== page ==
Mon Repos Beach - French for "My Rest" is located approx 15kms east of Bundaberg City centre. Mon Repos supports the largest concentration of nesting marine turtles on the Eastern Australian mainland and is one of the two largest Loggerhead turtle rookeries in the South Pacific Ocean.
Successful breeding here is critical for the survival of this endangered species. Research at Mon Repos Recreational Centre ensures this, but the centre is also used to guide other major Queensland rookeries and is an important training centre for research program volunteers and wildlife managers from the Indo-Pacific region. Dr Col Limpus spearheaded a major research project in the 70s, tagging over 100,000 hatchlings. The 30-year research program examines reproductive and migration studies, animal surveys of nesting turtles, behavioural studies and incubation and genetic studies.
More people visit Mon Repos every year to watch nesting turtles and emerging turtle hatchlings. Although turtles nest along the entire "Turtle Coast" between Woodgate and the Town of 1770, long, isolated beaches and darkness ensure few are actually seen. Turtles are also easily disturbed which makes Mon Repos an ideal place for a chance to see these 'ancient mariners'.
Click HERE to download the Ancient Mariners fact Sheet.
To manage turtle watching at Mon Repos, the Department of Envrionment and Resource Management has implemented ticketed beach access and constructed a Visitor Centre. Here visitors can see slide shows, films, static displays and talk with the rangers and turtle volunteers. Then, if a mother turtle makes her way up the beach and starts to lay her eggs or a nest of hatchlings begin to emerge, the rangers will take groups of up to 60 visitors onto the beach to see this natural marvel.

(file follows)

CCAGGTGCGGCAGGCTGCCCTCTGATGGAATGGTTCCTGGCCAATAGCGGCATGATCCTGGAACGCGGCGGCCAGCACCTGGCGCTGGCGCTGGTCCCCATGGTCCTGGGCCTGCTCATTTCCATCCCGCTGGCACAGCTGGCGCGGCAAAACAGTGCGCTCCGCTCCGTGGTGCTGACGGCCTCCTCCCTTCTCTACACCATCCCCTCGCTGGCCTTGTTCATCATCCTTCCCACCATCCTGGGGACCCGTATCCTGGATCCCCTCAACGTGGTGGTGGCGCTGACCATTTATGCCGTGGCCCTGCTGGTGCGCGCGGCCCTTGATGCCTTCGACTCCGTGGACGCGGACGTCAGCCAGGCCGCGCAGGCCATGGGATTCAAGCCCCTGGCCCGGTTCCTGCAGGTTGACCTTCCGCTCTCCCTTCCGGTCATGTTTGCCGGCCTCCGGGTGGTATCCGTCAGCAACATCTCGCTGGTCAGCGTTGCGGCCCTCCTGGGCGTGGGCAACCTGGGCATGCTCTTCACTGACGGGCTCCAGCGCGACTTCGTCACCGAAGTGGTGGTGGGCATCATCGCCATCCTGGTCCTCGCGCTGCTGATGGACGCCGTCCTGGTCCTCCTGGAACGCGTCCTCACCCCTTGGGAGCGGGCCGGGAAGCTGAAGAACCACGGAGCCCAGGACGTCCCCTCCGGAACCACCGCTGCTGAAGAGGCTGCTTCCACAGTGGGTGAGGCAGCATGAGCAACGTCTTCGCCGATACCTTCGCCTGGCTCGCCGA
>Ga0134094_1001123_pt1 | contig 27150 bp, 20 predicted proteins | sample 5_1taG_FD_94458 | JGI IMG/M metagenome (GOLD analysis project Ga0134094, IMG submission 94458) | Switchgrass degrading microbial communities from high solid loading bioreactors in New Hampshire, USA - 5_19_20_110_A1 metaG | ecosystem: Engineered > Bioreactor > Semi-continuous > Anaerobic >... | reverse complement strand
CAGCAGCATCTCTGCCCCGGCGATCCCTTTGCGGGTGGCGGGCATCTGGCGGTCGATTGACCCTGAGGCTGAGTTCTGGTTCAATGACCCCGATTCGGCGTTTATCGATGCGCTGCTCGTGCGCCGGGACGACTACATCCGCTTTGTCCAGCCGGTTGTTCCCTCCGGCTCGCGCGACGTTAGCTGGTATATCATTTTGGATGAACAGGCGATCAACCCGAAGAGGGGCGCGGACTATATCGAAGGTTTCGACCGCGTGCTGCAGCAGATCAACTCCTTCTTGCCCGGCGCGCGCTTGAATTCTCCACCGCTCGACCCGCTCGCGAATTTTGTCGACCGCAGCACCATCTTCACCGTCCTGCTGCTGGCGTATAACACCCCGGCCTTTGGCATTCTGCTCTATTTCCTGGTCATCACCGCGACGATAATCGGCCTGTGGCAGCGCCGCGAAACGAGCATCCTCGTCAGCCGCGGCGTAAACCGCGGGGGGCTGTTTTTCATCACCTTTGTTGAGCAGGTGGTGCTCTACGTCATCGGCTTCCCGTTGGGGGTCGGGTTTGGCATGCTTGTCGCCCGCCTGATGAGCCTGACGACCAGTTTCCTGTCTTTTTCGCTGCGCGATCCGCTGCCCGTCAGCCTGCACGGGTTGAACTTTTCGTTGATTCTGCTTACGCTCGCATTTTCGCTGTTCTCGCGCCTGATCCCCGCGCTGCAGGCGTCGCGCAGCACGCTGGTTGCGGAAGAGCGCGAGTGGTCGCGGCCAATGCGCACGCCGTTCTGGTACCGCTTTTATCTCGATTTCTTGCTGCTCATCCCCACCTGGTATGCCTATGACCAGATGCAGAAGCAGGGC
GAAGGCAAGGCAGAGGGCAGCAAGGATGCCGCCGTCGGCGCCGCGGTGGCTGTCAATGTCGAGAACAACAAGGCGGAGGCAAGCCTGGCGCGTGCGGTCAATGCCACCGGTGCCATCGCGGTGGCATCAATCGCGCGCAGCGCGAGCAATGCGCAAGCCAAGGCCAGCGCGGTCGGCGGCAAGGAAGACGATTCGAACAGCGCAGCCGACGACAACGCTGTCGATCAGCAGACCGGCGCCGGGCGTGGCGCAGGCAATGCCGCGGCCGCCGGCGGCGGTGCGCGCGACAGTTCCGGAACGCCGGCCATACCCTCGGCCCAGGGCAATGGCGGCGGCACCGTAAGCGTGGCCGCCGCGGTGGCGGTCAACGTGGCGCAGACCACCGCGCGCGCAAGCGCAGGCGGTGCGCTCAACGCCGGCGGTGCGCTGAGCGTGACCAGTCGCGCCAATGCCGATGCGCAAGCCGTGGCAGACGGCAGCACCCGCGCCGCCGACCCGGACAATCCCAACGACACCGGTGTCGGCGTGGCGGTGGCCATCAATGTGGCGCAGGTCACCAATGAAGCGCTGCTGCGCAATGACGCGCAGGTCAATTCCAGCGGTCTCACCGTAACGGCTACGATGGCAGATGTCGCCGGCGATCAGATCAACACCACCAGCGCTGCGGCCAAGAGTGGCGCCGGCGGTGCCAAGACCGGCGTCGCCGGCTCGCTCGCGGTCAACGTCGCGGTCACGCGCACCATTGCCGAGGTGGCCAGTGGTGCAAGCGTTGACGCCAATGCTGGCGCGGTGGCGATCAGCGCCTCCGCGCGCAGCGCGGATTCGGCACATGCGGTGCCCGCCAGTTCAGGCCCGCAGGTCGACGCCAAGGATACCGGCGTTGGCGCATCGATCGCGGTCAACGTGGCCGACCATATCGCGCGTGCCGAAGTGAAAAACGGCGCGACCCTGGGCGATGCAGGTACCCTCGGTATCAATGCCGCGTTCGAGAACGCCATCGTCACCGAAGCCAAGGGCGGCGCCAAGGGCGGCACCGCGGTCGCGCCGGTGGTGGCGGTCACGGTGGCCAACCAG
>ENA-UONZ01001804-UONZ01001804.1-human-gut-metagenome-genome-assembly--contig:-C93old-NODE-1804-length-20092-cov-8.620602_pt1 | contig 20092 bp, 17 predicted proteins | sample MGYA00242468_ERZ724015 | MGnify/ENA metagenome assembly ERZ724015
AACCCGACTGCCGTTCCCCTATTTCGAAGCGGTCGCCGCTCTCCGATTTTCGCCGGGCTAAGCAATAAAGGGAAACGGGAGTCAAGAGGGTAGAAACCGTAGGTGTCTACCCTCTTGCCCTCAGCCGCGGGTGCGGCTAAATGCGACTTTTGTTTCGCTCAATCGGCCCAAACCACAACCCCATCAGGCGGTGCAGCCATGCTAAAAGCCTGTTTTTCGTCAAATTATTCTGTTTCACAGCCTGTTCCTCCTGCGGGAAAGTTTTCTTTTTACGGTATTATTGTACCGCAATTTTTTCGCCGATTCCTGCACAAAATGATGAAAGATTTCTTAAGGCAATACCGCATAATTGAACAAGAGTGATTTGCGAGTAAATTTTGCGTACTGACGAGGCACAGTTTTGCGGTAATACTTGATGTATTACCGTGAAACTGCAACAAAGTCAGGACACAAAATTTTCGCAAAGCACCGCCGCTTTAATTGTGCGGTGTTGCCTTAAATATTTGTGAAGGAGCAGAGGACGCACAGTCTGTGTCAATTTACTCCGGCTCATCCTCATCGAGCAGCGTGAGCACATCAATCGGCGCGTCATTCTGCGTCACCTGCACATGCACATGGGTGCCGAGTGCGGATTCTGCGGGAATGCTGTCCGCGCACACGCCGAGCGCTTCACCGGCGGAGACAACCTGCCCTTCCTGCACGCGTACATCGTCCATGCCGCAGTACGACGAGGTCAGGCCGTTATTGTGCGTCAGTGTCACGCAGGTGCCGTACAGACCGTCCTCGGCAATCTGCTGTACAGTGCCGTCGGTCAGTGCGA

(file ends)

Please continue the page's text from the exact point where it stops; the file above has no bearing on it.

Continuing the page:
Nesting turtles are best viewed after dark from mid November to February.
Turtle hatchlings are best viewed from late January until Mid to late March also after dark. As turtles can nest and hatch at any time Mon Repos ranger staff cannot always guarantee a sighting.
Remember - you are viewing wild animals in their natural environment! Tidal variance may mean you are walking in soft sand and in the dunes - visitors with mobility problems should speak to the Rangers so that they are not "left behind' the group whilst walking on the beach.
CUT THE GLOW........HELP TURTLES GO!!!!
Nesting female sea turtles and hatchlings are disorientated by artificial light. Disorientation results in turtles wandering onto land, potentially leading to death or injury.
The department’s Cut the Glow to Help Turtles Go community awareness campaign aims to reduce the glow from lights affecting nesting sea turtles on beaches in the greater Bundaberg area.
During the breeding season from November to March, you can help by joining the campaign and following some easy guidelines to reduce light glow.
The department’s information booklet Cut the Glow to Help Turtles Go is packed with great tips on how to reduce light glow from your home, business or shop.
View the booklet to help Cut the Glow - Bright Lights and Marine Turtles don't go together, click the link below:- w.derm.qld.gov.au/wildlife-ecosystems/wildlife/watching_wildlife/turtles/cut_the_glow_to_help_turtles_go.html